The Unrelenting Thirst for Connection

What do you do when you fulfill your wildest dream and find it empty? As a professional tennis player, Brandon Hawk got to Wimbledon and the U.S. Open, only to find himself alone and unfulfilled. As a senior pastor of a thriving congregation, he experienced the same lack of connection with God and others whenever they weren't on the task. Having always based his value on his performance, God invited him on a very different journey. In that ongoing process it has revolutionized his extended family, dismantled the congregation he pastored, and sent his life on a very different trajectory. Brandon shares that story with Wayne and how God is continuing to free him to live with authenticity in his own person and connection with other people that he had not previously known.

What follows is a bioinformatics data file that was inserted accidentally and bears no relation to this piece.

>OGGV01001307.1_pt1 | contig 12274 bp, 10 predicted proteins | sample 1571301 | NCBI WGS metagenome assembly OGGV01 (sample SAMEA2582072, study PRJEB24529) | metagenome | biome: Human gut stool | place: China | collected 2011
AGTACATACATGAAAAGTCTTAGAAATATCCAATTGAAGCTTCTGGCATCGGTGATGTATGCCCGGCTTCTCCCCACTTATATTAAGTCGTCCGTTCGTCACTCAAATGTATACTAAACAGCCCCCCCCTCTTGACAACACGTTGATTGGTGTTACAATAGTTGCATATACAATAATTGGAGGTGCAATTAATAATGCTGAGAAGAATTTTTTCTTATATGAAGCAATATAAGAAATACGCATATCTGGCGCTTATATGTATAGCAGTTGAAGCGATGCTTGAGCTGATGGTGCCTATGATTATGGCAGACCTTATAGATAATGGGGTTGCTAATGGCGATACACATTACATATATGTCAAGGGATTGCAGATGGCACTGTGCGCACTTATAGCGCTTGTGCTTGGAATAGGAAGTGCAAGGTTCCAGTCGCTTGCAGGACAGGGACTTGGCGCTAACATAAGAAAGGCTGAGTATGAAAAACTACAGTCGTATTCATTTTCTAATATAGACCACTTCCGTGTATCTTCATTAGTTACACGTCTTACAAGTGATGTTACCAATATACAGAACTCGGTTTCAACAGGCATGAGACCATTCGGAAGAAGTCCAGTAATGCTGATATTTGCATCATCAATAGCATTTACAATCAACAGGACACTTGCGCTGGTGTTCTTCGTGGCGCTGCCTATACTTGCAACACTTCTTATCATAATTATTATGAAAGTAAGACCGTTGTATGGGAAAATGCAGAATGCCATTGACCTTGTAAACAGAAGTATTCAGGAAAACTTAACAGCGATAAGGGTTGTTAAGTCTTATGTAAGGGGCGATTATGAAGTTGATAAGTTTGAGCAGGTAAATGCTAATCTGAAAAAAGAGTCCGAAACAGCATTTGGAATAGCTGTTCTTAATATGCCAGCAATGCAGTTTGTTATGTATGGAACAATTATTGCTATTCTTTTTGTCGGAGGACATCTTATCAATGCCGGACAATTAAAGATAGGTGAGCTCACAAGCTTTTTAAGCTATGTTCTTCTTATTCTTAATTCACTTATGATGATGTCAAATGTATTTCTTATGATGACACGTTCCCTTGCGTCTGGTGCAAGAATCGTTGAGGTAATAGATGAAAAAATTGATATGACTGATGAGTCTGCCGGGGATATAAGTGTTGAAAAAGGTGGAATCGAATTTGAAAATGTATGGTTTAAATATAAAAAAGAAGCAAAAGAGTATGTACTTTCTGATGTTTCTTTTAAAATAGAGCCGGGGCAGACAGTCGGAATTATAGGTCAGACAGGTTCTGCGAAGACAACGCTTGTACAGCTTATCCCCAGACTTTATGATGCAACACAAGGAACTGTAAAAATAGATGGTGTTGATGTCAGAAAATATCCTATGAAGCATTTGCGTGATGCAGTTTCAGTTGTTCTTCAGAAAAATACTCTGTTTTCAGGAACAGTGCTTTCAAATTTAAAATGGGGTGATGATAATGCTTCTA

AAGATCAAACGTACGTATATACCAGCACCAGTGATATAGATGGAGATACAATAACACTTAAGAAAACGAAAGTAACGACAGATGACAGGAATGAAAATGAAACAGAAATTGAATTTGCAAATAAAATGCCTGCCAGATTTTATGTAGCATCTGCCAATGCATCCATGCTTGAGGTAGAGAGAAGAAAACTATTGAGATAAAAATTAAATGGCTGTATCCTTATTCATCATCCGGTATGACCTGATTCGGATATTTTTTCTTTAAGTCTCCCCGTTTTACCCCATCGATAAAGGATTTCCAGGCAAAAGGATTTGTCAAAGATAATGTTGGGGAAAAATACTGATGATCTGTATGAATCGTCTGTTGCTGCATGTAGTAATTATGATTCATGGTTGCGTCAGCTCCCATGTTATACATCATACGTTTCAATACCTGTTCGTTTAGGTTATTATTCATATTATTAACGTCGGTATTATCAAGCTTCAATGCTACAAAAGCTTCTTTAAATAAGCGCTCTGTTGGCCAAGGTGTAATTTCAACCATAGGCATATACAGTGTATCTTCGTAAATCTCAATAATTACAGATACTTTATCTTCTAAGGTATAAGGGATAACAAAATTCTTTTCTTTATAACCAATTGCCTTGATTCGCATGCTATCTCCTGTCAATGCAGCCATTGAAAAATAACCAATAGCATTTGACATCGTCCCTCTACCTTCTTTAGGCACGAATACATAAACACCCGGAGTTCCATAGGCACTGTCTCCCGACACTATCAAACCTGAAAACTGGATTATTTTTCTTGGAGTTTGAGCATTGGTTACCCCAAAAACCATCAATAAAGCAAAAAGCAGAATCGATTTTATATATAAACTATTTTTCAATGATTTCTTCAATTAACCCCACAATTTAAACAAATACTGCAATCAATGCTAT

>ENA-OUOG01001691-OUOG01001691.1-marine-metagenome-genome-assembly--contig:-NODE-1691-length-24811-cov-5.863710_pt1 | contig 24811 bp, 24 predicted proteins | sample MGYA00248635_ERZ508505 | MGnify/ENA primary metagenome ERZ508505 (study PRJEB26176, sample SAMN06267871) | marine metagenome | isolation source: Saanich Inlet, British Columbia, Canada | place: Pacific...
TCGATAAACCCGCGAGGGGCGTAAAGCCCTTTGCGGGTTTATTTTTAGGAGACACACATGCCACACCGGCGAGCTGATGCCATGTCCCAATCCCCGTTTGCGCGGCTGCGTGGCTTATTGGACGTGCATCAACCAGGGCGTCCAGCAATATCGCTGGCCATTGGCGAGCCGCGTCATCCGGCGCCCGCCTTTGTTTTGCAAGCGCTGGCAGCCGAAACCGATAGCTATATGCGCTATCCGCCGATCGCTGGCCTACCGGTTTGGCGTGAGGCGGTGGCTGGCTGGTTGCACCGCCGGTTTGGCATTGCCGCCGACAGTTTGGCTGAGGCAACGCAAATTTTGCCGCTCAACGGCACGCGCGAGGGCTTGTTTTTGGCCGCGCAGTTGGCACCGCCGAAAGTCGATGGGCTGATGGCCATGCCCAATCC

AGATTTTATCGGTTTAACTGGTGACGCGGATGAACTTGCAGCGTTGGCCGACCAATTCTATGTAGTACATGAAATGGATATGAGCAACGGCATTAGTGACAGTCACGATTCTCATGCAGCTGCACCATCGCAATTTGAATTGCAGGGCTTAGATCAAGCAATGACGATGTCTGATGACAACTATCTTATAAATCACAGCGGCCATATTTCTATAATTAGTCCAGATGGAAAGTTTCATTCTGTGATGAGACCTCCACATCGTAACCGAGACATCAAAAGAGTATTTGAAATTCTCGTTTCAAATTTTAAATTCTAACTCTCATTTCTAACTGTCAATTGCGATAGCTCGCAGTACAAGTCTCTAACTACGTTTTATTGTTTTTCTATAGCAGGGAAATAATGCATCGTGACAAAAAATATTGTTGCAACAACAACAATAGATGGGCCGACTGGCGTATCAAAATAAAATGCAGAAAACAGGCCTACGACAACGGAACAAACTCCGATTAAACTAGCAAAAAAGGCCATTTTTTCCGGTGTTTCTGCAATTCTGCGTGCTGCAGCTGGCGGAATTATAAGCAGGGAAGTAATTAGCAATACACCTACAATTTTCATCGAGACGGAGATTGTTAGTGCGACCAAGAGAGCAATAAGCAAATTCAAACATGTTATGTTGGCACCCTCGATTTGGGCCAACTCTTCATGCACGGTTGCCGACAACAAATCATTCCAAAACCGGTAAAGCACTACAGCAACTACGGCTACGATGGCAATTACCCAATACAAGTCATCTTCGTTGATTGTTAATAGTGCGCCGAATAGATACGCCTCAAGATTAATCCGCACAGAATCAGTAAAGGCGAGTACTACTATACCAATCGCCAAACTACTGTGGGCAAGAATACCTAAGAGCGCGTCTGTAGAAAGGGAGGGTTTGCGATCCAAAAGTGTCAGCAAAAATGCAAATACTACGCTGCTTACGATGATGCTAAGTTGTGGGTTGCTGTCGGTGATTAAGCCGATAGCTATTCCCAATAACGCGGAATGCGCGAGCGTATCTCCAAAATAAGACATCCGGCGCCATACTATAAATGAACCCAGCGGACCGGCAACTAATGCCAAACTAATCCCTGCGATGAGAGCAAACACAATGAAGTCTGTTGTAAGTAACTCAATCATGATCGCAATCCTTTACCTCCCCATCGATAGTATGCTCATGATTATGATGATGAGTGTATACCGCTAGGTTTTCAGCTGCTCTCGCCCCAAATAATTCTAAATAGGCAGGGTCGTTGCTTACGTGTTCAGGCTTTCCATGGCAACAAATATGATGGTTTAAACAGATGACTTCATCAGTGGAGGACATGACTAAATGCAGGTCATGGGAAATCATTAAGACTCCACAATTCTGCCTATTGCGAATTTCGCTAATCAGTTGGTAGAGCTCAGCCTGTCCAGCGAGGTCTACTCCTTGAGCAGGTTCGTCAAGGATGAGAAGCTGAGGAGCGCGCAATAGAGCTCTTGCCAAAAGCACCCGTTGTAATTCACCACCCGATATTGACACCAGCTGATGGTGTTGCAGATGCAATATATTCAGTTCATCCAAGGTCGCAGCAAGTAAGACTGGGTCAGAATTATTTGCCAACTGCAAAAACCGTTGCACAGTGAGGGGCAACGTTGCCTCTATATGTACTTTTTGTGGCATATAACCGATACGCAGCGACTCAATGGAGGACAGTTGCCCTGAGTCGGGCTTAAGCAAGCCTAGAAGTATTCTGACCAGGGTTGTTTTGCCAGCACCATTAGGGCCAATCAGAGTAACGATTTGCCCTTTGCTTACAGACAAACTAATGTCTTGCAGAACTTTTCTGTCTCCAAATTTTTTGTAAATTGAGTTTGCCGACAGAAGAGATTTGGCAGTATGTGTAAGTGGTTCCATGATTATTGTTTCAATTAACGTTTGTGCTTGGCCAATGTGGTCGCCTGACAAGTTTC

Podcast Links:
Brandon Hawk's Website
Order your own copy of A Man Like No Other
Find out more about Wayne's Trip to Lexington, KY
Add your voice to our question/comment line: (805) 539-6980 or Skype us at "TheGodJourney".


  1. The comments are making me laugh cause I haven’t listened to the podcast yet and am clueless. 🙂 Will listen soon!

  2. To actually shut down a church –
    very courageous and to see that it was done out from a desire to be in relationship with people shows how relationships can suffer in certain settings. The sad thing is when people don’t see that, or haven’t yet desired deeper relationships and connections.
    Every week I am encouraged to hear you Wayne as well as your guests talk about the desire for connection and everyone is led different directions in how to address that desire. God is a God of individuals and certainly has ways to meet us right where we are.